When opportunity knocks, malicious actors are quick to answer. Sometimes they’re met with a locked door after vulnerabilities are patched and security holes sealed. On other occasions, they slip through corporate defenses to wreak havoc.
Attackers Cash In on Vulnerability Report
When a recent vulnerability report from security firm Rapid7 detailed 13 problems with popular network management systems (NMSs), researchers observed a sudden spike in activity on ports using the simple network management protocol (SNMP) as attackers went looking for possible weak spots, Softpedia reported.
On one hand, it’s a job well done. On the other, this hunt is worrisome. Does the need to report vulnerabilities outstrip the potential repercussions of attacker interest?
The Network Nuisance
According to Dark Reading, flaws were found in nine vendor products, including those from Spiceworks, Castle Rock, Opsview and Netikus. All vendors were notified and the vulnerabilities subsequently patched. Rapid7 noted that all the issues stemmed from a lack of machine-to-machine input oversight, in turn making the products susceptible to simple cross-site scripting (XSS) attacks.
It works like this: Cybercriminals hide malicious code in malformed SNMP packets, which are then executed inside the NMS tools, giving attackers a birds-eye view of network-attached components such as servers, routers, printers and firewalls. Once behind corporate lines, attackers can take their time zeroing in on high-value targets, such as payroll-processing PCs or human resources servers that may hold valuable employee data.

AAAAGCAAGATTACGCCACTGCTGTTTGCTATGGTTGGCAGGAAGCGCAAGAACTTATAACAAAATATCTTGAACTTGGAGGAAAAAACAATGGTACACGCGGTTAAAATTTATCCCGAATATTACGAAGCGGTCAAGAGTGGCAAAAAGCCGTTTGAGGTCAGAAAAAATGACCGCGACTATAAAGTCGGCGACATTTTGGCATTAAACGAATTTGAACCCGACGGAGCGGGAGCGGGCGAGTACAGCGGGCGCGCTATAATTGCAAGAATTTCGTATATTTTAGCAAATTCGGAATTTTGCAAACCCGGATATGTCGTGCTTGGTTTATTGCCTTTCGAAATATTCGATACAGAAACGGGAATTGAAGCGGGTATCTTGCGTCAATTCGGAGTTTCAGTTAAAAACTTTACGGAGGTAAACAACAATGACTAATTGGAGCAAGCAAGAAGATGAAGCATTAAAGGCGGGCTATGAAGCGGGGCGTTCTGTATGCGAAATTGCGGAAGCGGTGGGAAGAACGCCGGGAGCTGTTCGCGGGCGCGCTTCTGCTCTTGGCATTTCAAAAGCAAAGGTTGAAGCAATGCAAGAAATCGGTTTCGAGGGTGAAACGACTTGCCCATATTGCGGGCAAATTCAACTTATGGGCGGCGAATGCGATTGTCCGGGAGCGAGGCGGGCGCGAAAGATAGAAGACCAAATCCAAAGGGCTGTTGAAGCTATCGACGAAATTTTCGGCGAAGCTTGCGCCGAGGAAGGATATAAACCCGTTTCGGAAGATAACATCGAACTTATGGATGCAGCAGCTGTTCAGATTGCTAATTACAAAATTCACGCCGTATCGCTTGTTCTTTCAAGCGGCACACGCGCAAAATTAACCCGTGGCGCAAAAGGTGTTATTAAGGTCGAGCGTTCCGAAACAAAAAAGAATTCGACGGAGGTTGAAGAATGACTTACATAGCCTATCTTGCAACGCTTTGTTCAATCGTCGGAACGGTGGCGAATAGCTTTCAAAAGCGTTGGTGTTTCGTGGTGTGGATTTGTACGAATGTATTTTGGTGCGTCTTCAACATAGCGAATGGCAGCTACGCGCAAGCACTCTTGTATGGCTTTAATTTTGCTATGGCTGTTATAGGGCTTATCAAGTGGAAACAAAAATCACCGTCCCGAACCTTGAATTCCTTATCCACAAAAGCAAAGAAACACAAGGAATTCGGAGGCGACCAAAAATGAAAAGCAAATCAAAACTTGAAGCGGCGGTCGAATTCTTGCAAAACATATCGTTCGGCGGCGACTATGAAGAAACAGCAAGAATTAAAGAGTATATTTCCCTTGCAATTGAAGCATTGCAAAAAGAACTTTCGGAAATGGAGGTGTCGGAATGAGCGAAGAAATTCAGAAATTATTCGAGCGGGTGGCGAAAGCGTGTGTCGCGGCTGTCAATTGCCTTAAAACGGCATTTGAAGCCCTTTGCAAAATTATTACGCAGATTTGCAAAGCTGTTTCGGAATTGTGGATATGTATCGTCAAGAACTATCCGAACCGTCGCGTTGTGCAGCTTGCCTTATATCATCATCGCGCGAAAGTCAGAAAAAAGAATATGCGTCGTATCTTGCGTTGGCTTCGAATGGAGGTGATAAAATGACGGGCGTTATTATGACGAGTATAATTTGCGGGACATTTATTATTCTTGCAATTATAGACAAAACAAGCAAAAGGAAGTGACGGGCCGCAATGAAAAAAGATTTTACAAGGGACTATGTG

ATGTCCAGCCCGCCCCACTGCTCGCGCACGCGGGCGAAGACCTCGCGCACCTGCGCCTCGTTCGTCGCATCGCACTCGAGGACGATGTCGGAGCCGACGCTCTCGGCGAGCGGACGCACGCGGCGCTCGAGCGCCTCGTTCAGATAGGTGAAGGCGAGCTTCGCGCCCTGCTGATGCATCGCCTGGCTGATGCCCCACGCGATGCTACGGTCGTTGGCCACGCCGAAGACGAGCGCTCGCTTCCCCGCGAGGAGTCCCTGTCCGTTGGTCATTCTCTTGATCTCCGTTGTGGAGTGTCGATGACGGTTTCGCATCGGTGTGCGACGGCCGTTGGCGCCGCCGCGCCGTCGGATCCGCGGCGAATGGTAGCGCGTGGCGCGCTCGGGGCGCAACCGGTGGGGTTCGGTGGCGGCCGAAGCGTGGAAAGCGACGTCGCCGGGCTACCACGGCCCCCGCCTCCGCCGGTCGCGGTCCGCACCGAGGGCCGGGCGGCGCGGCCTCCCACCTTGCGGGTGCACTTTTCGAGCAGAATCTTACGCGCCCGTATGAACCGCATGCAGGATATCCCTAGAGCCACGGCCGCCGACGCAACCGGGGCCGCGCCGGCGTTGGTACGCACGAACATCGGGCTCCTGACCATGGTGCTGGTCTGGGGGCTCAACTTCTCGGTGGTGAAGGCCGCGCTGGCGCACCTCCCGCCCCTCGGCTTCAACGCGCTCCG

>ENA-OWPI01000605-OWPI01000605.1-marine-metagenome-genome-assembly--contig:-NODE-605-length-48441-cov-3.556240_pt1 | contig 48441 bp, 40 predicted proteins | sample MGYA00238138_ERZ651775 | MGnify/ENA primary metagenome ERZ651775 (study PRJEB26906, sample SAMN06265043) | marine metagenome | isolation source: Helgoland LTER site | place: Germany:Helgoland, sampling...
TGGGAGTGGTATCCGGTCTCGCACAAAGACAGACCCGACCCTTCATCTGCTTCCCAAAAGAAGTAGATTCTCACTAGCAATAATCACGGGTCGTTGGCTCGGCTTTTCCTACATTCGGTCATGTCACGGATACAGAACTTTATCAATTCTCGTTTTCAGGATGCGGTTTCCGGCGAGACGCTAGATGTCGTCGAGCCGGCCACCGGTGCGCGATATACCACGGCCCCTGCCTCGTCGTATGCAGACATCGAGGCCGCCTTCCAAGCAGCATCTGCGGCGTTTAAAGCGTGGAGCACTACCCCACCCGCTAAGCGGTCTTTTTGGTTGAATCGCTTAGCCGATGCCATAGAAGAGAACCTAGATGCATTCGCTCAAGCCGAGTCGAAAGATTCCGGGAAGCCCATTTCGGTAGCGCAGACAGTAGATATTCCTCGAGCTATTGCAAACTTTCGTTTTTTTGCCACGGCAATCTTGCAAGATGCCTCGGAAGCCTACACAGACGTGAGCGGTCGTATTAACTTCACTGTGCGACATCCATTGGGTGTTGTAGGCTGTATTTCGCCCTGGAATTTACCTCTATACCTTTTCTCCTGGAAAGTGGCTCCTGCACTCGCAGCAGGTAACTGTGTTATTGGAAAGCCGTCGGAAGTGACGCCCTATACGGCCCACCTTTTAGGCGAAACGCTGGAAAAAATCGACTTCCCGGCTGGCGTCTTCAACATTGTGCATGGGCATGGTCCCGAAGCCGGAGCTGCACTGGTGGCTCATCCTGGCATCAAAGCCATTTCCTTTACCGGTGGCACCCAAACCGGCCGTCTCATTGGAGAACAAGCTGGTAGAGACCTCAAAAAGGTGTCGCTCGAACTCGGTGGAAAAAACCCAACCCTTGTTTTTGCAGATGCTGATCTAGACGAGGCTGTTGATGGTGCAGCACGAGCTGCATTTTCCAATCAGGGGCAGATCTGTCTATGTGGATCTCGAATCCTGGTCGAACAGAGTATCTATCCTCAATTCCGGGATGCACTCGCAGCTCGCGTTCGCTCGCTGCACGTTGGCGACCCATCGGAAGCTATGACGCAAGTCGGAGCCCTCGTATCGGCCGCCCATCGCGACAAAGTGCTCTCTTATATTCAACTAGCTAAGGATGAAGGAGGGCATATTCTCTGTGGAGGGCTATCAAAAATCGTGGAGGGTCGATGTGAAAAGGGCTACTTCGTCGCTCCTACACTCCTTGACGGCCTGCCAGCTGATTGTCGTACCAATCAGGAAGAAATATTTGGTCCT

It’s no surprise that Rapid7’s disclosure of 13 key vulnerabilities had attackers scrambling to find potential loopholes in new patches or other weak spots that security researchers missed. As Softpedia noted, the Internet Storm Center (ISC) tracked a huge uptick in activity on port 161, which is used by SNMP on honeypot servers.
While there are no reports of any successful attacks on the newly patched NMS after the report dropped, it’s clear that cybercriminals aren’t just groping in the dark — they’re reading security news briefs to see where and when attacks will have the highest chance of success.
The Disclosure Dissonance
Ultimately, it comes down to a discussion of disclosure. Should independent researchers, companies and federal agencies immediately report their findings, even if they represent a potential threat? Common wisdom says to follow Rapid7’s path: Notify the vendors involved, develop a fix and then release the data.
But what if the vendor isn’t willing to talk or won’t acknowledge the problem? What if there’s a massive zero-day threat on the horizon but no developed method of defense?
As noted by Network World, for example, the National Security Agency (NSA) prefers to keep zero-day issues close to the chest, in part as back doors in case of emergency. But this opens up the avenue of extra-country exploitation: What if outside agencies are leveraging the same vulnerabilities that were never made public, and therefore never fixed?
The Rapid7 vulnerability report speaks to the need for preparation. It’s no longer sufficient to simply find problems and make them public or file a passive report with the product vendor. Security companies must now engage in both the discourse of security defense and be prepared, if necessary, to release flawed files if no resolution is forthcoming.
Put simply, it’s a balancing act. Disclose too early, and attackers have a head start. Disclose too late, and they’ve already been leveraging the vulnerabilities for months. Get it just right, however, and attackers run into honeypots while legitimate security professionals find ways to shore up critical systems.